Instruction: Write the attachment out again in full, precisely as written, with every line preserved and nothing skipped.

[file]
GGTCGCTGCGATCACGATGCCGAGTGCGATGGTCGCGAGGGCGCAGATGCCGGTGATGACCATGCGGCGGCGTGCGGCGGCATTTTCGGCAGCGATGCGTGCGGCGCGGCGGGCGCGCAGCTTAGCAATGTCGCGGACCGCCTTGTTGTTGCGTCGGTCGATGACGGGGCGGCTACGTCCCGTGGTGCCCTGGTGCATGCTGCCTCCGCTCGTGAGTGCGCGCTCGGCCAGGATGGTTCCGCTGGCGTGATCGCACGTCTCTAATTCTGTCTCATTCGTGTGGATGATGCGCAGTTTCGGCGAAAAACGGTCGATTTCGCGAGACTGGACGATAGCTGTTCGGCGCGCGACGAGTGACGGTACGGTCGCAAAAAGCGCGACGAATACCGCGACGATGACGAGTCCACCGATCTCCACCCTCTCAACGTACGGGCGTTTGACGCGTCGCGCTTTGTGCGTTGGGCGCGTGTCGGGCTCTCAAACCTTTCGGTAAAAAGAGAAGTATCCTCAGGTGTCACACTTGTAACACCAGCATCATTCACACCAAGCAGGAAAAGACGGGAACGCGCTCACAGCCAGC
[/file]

GGTCGCTGCGATCACGATGCCGAGTGCGATGGTCGCGAGGGCGCAGATGCCGGTGATGACCATGCGGCGGCGTGCGGCGGCATTTTCGGCAGCGATGCGTGCGGCGCGGCGGGCGCGCAGCTTAGCAATGTCGCGGACCGCCTTGTTGTTGCGTCGGTCGATGACGGGGCGGCTACGTCCCGTGGTGCCCTGGTGCATGCTGCCTCCGCTCGTGAGTGCGCGCTCGGCCAGGATGGTTCCGCTGGCGTGATCGCACGTCTCTAATTCTGTCTCATTCGTGTGGATGATGCGCAGTTTCGGCGAAAAACGGTCGATTTCGCGAGACTGGACGATAGCTGTTCGGCGCGCGACGAGTGACGGTACGGTCGCAAAAAGCGCGACGAATACCGCGACGATGACGAGTCCACCGATCTCCACCCTCTCAACGTACGGGCGTTTGACGCGTCGCGCTTTGTGCGTTGGGCGCGTGTCGGGCTCTCAAACCTTTCGGTAAAAAGAGAAGTATCCTCAGGTGTCACACTTGTAACACCAGCATCATTCACACCAAGCAGGAAAAGACGGGAACGCGCTCACAGCCAGC